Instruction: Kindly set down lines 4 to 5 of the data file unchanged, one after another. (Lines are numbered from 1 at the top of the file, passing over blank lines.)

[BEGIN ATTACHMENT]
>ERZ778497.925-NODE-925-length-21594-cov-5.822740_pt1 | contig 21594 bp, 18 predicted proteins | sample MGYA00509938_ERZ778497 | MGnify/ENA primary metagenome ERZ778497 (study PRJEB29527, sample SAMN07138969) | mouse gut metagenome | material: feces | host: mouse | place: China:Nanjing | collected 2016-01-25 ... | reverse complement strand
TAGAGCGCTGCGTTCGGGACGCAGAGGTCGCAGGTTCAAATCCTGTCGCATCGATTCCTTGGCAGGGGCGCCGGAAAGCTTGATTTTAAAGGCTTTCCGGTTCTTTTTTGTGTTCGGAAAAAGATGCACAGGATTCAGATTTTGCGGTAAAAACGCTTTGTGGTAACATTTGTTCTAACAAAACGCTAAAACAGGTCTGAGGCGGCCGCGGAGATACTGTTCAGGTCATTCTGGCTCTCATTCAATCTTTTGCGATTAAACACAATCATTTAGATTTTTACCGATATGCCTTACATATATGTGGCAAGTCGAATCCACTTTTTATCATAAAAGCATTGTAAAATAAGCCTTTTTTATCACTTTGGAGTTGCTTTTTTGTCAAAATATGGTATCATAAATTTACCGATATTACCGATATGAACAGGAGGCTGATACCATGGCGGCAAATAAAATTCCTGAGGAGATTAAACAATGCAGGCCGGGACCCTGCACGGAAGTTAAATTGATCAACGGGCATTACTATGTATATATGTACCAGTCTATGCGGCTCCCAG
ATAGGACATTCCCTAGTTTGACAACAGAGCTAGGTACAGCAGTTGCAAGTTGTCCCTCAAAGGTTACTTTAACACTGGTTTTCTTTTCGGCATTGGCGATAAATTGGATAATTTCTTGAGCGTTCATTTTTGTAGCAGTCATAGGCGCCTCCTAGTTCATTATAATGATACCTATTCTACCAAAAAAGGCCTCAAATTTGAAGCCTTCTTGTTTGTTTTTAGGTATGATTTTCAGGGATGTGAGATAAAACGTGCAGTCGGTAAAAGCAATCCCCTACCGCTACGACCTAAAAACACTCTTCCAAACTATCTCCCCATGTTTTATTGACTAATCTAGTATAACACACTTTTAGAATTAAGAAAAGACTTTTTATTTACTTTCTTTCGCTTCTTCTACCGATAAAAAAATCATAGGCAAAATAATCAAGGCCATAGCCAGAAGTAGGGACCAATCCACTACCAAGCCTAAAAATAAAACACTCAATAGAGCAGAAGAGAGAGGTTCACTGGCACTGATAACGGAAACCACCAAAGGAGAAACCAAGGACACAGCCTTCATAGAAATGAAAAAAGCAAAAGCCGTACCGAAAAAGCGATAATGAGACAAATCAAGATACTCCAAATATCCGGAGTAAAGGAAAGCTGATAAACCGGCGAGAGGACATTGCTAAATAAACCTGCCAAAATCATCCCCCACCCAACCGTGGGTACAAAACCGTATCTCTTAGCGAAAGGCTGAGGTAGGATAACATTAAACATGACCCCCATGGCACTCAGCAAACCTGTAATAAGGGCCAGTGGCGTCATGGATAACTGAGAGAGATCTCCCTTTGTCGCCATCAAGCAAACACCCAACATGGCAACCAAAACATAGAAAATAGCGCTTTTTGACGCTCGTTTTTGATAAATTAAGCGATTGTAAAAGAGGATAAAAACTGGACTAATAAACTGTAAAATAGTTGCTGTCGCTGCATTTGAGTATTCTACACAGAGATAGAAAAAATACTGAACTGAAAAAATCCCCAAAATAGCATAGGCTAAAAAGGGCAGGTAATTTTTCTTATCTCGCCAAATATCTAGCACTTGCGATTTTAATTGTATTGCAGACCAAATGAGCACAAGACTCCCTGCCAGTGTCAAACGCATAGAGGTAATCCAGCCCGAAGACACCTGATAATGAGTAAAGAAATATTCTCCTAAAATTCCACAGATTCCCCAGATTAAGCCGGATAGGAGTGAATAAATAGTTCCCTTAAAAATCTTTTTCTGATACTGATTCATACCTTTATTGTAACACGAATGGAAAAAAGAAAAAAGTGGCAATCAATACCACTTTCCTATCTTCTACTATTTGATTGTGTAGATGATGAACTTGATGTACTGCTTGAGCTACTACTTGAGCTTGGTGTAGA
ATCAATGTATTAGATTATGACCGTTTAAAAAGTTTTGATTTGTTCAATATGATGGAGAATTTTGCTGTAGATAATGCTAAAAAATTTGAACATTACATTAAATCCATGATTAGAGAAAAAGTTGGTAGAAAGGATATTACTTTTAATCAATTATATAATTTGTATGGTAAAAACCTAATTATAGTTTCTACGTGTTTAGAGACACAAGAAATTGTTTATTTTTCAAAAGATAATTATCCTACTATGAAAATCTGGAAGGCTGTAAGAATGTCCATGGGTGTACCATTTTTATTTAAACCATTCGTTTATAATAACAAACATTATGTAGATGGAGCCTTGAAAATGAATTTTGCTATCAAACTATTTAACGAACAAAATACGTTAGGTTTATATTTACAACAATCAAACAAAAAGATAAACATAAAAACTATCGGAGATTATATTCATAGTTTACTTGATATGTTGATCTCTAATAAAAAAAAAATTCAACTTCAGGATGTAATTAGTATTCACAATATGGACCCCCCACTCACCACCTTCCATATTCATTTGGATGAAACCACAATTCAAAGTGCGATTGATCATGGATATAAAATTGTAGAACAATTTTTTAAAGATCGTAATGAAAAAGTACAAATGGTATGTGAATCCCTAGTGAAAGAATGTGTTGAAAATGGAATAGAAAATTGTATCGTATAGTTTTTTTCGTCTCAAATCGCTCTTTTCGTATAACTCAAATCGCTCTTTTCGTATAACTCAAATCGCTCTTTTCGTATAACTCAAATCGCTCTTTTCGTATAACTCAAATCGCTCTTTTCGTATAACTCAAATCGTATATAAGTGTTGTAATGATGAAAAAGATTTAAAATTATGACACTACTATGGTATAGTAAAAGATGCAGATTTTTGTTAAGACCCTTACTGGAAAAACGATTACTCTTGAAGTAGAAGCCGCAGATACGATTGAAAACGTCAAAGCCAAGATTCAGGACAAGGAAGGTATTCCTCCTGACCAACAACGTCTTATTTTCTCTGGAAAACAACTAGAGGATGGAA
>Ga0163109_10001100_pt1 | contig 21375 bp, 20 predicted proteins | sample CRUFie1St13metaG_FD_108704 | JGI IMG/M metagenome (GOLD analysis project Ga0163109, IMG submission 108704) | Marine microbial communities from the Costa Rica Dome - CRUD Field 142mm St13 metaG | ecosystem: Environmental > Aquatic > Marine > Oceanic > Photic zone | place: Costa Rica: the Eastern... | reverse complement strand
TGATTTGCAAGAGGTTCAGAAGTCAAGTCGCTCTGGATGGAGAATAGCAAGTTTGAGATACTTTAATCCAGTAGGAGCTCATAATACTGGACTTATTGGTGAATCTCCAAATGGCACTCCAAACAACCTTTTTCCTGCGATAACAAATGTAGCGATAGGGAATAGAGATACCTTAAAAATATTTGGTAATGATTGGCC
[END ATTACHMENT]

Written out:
ATCAATGTATTAGATTATGACCGTTTAAAAAGTTTTGATTTGTTCAATATGATGGAGAATTTTGCTGTAGATAATGCTAAAAAATTTGAACATTACATTAAATCCATGATTAGAGAAAAAGTTGGTAGAAAGGATATTACTTTTAATCAATTATATAATTTGTATGGTAAAAACCTAATTATAGTTTCTACGTGTTTAGAGACACAAGAAATTGTTTATTTTTCAAAAGATAATTATCCTACTATGAAAATCTGGAAGGCTGTAAGAATGTCCATGGGTGTACCATTTTTATTTAAACCATTCGTTTATAATAACAAACATTATGTAGATGGAGCCTTGAAAATGAATTTTGCTATCAAACTATTTAACGAACAAAATACGTTAGGTTTATATTTACAACAATCAAACAAAAAGATAAACATAAAAACTATCGGAGATTATATTCATAGTTTACTTGATATGTTGATCTCTAATAAAAAAAAAATTCAACTTCAGGATGTAATTAGTATTCACAATATGGACCCCCCACTCACCACCTTCCATATTCATTTGGATGAAACCACAATTCAAAGTGCGATTGATCATGGATATAAAATTGTAGAACAATTTTTTAAAGATCGTAATGAAAAAGTACAAATGGTATGTGAATCCCTAGTGAAAGAATGTGTTGAAAATGGAATAGAAAATTGTATCGTATAGTTTTTTTCGTCTCAAATCGCTCTTTTCGTATAACTCAAATCGCTCTTTTCGTATAACTCAAATCGCTCTTTTCGTATAACTCAAATCGCTCTTTTCGTATAACTCAAATCGCTCTTTTCGTATAACTCAAATCGTATATAAGTGTTGTAATGATGAAAAAGATTTAAAATTATGACACTACTATGGTATAGTAAAAGATGCAGATTTTTGTTAAGACCCTTACTGGAAAAACGATTACTCTTGAAGTAGAAGCCGCAGATACGATTGAAAACGTCAAAGCCAAGATTCAGGACAAGGAAGGTATTCCTCCTGACCAACAACGTCTTATTTTCTCTGGAAAACAACTAGAGGATGGAA
>Ga0163109_10001100_pt1 | contig 21375 bp, 20 predicted proteins | sample CRUFie1St13metaG_FD_108704 | JGI IMG/M metagenome (GOLD analysis project Ga0163109, IMG submission 108704) | Marine microbial communities from the Costa Rica Dome - CRUD Field 142mm St13 metaG | ecosystem: Environmental > Aquatic > Marine > Oceanic > Photic zone | place: Costa Rica: the Eastern... | reverse complement strand